Frank Cashen, general manager of the New York Mets, one of the teams opposing Commissioner Bowie Kuhn, said today it is a certainty that the Major League Executive Council will be running major league baseball when Kuhn's term expires in 10 days. Cashen said no replacement can be elected at the annual summer meetings that will begin Wednesday because a vote is not on the agenda.

"You can't elect a commissioner here this time," he said. "It's a certainty that the executive council will be running baseball."

As Kuhn returned to his hotel tonight, he was asked if he was optimistic. "I never change my point of view," he said, smiling.

The first item on Wednesday's agenda is a report by the search committee on candidates to replace Kuhn, who failed to get enough votes last November to receive a third seven-year term. Bud Selig, of the Milwaukee Brewers, who is chairman of the committee, said Cashen's understanding of the rules "is substantially correct."

The only way a vote on a candidate could be taken is if the owners agree to do so by unanimous consent. Lee MacPhail, president of the American League, said he does not believe there will be a vote on a new commissioner Wednesday, either. "They aren't going to come in and vote on people whose names they have not heard," he said.

Nelson Doubleday of the Mets and Ted Turner of the Braves, two of Kuhn's staunchest opponents, will not be at the meeting. The Mets and the Braves were among five National League teams to oppose Kuhn at the winter meetings and deprive him of the necessary three-fourths vote from each league.

Since that time, Kuhn's supporters have tried to pursuade his opponents to change their position and have sought some basis for compromise. According to management sources, there have been discussions about reducing the length of the term of office and hiring a business person to supplement the commissioner. Sources say that proposal is still on the table, though not very active.

"People are working hard on it," said MacPhail. "I can't tell you at this point that there is anything close to fruition. I can't give you any encouragement on that."

Cashen said, "We can come out with either a conciliatory situation where we try to make peace and not get into another war or else we come out deadlocked and with all-out war."

At the moment, the deadlock appears to be intact. "We're in irons, like a sailboat adrift in the sea," said Roy Eisenhardt, president of the Oakland A's.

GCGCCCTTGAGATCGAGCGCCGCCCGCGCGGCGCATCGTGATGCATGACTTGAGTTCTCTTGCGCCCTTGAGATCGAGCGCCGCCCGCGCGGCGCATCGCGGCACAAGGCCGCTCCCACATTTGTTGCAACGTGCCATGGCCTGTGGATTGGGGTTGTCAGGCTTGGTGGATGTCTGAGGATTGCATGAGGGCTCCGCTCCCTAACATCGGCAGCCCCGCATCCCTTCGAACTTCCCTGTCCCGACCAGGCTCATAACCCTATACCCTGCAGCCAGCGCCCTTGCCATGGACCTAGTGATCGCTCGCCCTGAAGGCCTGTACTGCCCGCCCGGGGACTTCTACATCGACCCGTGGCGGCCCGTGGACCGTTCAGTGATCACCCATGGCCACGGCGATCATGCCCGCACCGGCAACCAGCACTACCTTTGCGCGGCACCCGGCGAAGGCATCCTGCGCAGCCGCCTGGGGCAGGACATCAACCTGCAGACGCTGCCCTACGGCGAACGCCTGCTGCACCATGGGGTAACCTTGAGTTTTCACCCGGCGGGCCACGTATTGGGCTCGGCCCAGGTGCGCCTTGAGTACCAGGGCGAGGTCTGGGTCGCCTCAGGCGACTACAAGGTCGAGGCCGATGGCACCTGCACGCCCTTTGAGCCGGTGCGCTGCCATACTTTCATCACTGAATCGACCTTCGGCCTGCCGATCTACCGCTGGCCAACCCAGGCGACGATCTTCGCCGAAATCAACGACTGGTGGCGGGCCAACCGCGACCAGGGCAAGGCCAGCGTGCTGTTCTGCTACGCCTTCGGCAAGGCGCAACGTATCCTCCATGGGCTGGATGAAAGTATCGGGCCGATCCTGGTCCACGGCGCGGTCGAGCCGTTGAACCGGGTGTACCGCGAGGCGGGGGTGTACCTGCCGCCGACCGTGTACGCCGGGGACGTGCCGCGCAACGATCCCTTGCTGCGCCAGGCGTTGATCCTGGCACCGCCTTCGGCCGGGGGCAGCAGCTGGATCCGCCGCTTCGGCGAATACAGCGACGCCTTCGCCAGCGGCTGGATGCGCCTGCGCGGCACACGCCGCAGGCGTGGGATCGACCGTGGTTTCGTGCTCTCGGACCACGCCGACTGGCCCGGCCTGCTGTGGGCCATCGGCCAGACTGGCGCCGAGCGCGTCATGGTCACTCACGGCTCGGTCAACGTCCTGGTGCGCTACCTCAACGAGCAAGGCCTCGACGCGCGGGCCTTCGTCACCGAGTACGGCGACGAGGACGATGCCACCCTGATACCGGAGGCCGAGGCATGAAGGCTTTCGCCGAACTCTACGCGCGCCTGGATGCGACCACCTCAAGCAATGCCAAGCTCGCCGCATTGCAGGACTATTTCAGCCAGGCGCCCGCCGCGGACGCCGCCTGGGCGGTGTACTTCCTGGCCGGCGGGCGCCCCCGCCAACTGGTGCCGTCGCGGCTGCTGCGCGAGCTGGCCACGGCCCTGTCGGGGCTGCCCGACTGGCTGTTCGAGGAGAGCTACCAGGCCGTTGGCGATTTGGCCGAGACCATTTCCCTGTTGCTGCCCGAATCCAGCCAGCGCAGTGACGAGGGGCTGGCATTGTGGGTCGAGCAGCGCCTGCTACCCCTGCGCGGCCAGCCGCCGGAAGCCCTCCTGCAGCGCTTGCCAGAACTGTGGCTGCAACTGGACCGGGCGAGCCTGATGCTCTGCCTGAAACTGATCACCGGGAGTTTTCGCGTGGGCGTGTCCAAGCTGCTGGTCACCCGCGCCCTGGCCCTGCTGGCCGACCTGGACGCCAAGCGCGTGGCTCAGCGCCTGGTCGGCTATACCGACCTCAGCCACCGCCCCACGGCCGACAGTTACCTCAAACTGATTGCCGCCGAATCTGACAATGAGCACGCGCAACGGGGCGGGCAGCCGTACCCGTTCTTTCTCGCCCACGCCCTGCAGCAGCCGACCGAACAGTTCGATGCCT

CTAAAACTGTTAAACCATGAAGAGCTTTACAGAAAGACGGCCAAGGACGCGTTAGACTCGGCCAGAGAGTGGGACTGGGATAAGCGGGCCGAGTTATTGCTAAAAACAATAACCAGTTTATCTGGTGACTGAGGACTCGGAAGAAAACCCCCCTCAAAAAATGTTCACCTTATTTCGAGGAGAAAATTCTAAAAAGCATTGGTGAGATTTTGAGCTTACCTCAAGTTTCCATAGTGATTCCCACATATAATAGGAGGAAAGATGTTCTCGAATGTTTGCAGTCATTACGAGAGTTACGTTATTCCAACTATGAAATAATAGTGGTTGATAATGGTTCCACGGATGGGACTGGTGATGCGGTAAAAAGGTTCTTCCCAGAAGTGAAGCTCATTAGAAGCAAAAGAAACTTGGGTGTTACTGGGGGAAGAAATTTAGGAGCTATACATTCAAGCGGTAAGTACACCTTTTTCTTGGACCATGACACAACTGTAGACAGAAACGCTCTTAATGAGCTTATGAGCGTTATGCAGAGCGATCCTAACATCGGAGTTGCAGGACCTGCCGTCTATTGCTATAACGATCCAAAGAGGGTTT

Sources say the opposition to Kuhn has not diminished. Eddie Chiles, owner of the Texas Rangers who opposed Kuhn in November, said, "I can definitely say as far as I know there has been no change in anybody's mind."

John McMullen, owner of the Houston Astros and another Kuhn opponent, said, "It doesn't matter (whether the opposition has diminished). The vote was already taken. Did Carter get another chance after he lost the election?"

Still, some of Kuhn's supporters remain hopeful that a compromise can be reached. "Bowie has not been unelected yet," Eisenhardt said. "It's like a nominating convention, you can always make it on the second ballot."

One reason that it has been so difficult to find a compromise, Eisenhardt said, is that the opposition to Kuhn has "no common thread."

Some oppose him because of his position on the split season after the 1981 strike; others dislike his support of revenue sharing; and still others, like August A. Busch Jr., of the St. Louis Cardinals, harbor ill feelings from his intervention in the 1976 labor dispute when Kuhn opened the spring training camps.

Even if a compromise can be reached that preserves Kuhn's job, it could so diminish his powers that he would become a figurehead, at a time when the restructuring committee is ready to propose centralizing power in the office.

The executive council, which may be forced into the position of running the game if no compromise is found, met today for seven hours. The council is made up of four owners from each league and the two league presidents. According to MacPhail, one of the things discussed was a contingency plan for operating without a commissioner should that come to pass.

Kuhn was named commissioner pro tem in 1969 when Gen. William D. Eckert was voted out of office. One possibility now is that the executive council would try to name another temporary commissioner. But that would require a three-quarters vote from each league.

There has been some speculation that the executive council, which is made up of Kuhn's supporters, might try to allow Kuhn to remain in control while giving him another title so that the three-quarters vote could be bypassed. "I'd be hopeful they wouldn't circumvent the rules," Cashen said. "A minority acting in a democratic way has certain rights."